Moral of the Story: Ask around -- you may be four degrees of separation from the Dean.
 

crazy_cavalier

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LizzyM said:
LOL. I know a guy ... He didn't get a secondary from a school he really liked. :( His pre-med advisor contested it for him. :) He didn't get an interview :mad: - he contacted the Dean & asked that his application be given a second look. :rolleyes: His mother's college roommate was on the faculty so a few phone calls were made :oops: (3 degrees of separation) so that the Dean knew that this guy was "worthy" of a second look. :cool: ....

Reading this reminds me of that Kids' magazine, "Highlights". Yeah, you know, that thing you used to read at your pediatrician's office when you were a kid. Anyway there's this one section in there where they use all the symbols but usually I just :laugh: or :sleep: while looking at them :eek:
 

RayhanS1282

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LizzyM said:
But Jack Shack's mom hadn't graduated from that school - he wasn't a legacy.

His mom's roommate wasn't a grad of that med school either but she was on the faculty.

Jack's mother's college roommate knew someone who was on the admissions committee, asked about Jack's chances and that person asked the Dean "what's up with Jack Shack's application?"

The Dean filed that bit of information away and Jack still got waitlisted.

His letter saying that he really wanted to be in "med town" in order to be near an ailing family member reached the Dean when there was an empty seat to fill. Maybe the Dean remembered that both the pre-med advisor and someone on the admissions committee had made an effort on Jack's behalf (the admission's committee member didn't know Jack -- no surprise there :rolleyes: -- but respected a fellow faculty member who had known Jack's mom before Jack was born!)

Moral of the Story: Ask around -- you may be four degrees of separation from the Dean.


lol...I really like the made-up names...Jack Shack, Med town.
 

Law2Doc

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RayhanS1282 said:
To have connections....sigh...one can dream.

Just bear in mind that out of the thousands of applicants who get rejected each year, it is extremely rare for a rejection to be rescinded. Sadly, In most cases the best tactic tends to be to arrange a meeting with the dean to talk about how you can improve your application for next year, as a reapplicant. I think it is telling that all the examples described in this thread occurred over four years ago (as those applicants have since graduated from the med school). Given the rise in applications in recent years, the rescinded rejection scenario is probably even rarer now.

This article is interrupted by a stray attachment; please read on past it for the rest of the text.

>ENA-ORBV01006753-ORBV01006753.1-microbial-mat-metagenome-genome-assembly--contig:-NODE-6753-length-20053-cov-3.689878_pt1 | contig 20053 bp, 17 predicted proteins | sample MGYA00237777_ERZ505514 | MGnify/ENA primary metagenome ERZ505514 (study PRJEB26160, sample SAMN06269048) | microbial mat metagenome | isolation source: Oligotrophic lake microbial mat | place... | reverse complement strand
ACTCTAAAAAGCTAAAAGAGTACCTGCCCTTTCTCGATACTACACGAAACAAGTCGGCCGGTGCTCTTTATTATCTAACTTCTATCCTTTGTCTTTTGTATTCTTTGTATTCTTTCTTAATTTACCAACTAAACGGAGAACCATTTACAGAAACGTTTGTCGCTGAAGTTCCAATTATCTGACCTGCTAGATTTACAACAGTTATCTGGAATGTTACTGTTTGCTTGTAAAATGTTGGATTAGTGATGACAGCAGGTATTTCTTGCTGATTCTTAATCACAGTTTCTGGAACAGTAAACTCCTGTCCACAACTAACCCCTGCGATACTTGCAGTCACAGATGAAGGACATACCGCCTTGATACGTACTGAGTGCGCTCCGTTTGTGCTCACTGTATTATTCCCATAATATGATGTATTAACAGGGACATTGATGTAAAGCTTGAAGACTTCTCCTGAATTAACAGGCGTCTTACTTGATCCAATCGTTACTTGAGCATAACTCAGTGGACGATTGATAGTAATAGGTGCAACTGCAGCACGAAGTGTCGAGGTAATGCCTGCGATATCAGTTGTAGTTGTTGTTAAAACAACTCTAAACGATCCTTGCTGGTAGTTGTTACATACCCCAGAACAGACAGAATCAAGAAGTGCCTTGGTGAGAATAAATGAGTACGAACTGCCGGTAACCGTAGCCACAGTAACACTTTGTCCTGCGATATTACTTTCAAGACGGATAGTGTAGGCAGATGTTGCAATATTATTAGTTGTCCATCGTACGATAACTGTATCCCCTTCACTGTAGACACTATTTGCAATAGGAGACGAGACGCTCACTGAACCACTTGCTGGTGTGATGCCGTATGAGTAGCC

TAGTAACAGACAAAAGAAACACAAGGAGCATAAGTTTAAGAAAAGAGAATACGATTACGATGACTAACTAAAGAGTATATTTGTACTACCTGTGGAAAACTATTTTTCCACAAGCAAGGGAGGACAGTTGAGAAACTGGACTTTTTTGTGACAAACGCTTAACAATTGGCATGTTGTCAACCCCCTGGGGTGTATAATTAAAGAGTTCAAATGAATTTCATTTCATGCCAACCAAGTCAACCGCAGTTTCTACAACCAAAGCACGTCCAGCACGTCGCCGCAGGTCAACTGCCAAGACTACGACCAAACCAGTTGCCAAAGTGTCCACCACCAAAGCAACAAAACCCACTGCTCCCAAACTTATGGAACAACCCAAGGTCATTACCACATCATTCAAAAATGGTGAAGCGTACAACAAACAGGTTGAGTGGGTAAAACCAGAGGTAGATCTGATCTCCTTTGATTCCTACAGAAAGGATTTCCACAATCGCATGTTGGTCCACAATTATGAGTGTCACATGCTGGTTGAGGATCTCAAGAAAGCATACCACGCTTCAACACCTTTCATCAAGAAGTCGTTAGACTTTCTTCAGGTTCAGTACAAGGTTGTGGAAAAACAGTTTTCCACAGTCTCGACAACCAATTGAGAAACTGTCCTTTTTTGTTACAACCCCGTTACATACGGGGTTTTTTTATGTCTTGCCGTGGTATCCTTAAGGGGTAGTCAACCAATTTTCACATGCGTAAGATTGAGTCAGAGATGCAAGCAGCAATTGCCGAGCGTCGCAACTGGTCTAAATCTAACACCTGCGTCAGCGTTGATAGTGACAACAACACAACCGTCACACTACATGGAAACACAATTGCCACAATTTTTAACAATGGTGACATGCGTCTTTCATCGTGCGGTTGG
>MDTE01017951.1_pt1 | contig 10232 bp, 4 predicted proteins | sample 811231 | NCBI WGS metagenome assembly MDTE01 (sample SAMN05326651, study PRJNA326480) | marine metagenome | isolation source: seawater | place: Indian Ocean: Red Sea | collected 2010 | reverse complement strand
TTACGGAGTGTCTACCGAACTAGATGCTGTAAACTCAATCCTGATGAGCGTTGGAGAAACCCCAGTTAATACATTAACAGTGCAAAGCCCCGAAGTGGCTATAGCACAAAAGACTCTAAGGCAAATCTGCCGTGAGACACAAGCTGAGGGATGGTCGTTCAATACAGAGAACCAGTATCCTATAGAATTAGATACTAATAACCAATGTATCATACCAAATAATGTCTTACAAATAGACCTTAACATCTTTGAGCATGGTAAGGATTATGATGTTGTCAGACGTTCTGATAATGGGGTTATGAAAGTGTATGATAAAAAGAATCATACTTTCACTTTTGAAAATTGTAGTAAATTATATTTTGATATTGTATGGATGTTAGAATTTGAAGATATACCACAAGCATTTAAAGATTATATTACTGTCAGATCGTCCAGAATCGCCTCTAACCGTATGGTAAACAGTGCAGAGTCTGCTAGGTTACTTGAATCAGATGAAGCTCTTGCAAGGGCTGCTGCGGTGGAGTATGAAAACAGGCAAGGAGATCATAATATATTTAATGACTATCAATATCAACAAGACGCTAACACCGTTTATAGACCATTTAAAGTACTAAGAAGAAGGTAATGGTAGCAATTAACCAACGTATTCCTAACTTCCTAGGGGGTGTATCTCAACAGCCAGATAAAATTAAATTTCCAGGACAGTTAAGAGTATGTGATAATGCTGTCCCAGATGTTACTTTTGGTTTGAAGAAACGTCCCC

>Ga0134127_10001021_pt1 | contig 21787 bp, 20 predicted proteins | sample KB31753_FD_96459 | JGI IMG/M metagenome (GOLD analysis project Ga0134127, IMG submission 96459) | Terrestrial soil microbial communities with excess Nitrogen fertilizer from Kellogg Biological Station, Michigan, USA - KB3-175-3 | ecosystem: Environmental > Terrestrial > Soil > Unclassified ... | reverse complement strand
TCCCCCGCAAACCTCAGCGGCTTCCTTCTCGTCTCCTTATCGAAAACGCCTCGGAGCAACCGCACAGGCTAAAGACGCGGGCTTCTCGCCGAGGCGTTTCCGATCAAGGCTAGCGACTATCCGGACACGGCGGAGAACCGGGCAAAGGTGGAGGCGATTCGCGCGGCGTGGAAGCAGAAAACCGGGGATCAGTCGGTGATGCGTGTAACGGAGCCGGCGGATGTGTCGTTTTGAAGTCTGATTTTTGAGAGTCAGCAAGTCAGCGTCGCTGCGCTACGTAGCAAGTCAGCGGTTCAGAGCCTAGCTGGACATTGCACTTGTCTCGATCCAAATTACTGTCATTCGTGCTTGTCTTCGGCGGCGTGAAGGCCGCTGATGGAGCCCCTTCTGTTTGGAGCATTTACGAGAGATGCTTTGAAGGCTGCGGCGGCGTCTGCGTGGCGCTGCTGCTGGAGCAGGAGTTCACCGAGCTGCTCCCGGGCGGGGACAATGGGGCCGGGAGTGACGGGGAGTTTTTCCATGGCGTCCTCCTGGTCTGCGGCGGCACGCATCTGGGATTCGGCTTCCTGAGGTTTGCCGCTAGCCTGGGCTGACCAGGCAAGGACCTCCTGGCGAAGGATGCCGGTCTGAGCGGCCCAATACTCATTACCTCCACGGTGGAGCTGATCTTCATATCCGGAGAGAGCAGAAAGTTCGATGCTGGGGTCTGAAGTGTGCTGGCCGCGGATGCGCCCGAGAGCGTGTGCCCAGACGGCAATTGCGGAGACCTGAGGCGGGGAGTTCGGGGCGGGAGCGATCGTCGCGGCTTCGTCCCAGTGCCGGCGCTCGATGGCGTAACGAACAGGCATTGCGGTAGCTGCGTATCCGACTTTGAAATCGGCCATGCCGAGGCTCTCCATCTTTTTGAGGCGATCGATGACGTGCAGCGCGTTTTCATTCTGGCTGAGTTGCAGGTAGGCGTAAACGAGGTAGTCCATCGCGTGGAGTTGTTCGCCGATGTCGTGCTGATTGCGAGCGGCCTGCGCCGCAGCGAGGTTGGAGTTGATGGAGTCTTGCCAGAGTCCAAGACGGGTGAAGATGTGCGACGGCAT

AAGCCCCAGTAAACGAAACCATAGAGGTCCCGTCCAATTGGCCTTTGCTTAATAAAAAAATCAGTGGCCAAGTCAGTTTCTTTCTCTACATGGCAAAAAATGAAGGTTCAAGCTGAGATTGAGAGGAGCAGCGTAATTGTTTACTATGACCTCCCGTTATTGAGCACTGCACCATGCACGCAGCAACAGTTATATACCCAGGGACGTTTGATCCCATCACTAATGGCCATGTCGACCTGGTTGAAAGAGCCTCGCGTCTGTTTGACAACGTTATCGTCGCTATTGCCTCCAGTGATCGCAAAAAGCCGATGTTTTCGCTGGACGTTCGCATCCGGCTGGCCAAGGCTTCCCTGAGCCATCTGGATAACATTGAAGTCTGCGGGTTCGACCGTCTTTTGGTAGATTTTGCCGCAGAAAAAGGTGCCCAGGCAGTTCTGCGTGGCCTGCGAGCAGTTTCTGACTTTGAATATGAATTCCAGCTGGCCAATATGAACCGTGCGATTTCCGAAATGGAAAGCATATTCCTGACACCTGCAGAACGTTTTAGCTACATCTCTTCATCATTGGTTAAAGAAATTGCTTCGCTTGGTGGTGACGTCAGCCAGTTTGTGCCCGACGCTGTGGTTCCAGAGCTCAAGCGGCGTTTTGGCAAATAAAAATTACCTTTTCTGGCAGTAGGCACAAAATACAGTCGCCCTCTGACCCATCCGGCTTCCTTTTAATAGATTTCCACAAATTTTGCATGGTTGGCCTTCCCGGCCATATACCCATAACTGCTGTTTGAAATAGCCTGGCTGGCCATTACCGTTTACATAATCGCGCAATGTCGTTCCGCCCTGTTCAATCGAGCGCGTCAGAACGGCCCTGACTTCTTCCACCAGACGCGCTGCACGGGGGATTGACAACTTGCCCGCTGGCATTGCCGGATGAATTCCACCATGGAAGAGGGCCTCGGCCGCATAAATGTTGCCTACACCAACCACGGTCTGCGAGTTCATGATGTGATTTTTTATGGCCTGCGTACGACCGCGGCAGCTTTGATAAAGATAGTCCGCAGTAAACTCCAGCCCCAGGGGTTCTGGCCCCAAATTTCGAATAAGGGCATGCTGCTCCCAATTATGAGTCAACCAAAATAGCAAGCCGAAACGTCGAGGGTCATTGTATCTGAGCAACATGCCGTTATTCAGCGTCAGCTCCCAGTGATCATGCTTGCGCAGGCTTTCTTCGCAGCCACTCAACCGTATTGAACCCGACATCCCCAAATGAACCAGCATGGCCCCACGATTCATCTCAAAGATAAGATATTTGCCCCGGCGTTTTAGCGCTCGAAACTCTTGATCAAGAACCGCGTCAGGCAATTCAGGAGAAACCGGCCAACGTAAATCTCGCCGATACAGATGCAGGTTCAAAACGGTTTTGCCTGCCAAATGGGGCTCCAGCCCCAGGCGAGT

astrife

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Maybe it's just me, but unless the rejection is extrodinarily out of place with regards to your stats, then does a school not have the right to reject anyone it wants (except with regards to the usual political correct stuff) for any reason it wants. It kind of defeats the point of the whole application system for people to contest the decisons made. The medical schools are really the rulers of their domains and there is not much a person can do about it. Try harder and apply again.
 

RayhanS1282

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Law2Doc said:
Just bear in mind that out of the thousands of applicants who get rejected each year, it is extremely rare for a rejection to be rescinded. Sadly, In most cases the best tactic tends to be to arrange a meeting with the dean to talk about how you can improve your application for next year, as a reapplicant. I think it is telling that all the examples described in this thread occurred over four years ago (as those applicants have since graduated from the med school). Given the rise in applications in recent years, the rescinded rejection scenario is probably even rarer now.


That's good advice. I did the same after I was placed on hold at Upstate and the admissions lady was very helpful and honest. However, not all school do this. I called Albany to ask and they said they were backed up and I should reapply. I could picture the lady's face once I told her this is my third time applying and being rejected from Albany.
 

totalcommand

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LizzyM said:
LOL. I know a guy ... He didn't get a secondary from a school he really liked. :( His pre-med advisor contested it for him. :) He didn't get an interview :mad: - he contacted the Dean & asked that his application be given a second look. :rolleyes: His mother's college roommate was on the faculty so a few phone calls were made :oops: (3 degrees of separation) so that the Dean knew that this guy was "worthy" of a second look. :cool: He was interviewed & waitlisted. :eek: He wrote a letter of intent giving some personal reasons why he really wanted to attend. :love:

He graduated from THAT med school last Spring and went into a good residency. :laugh: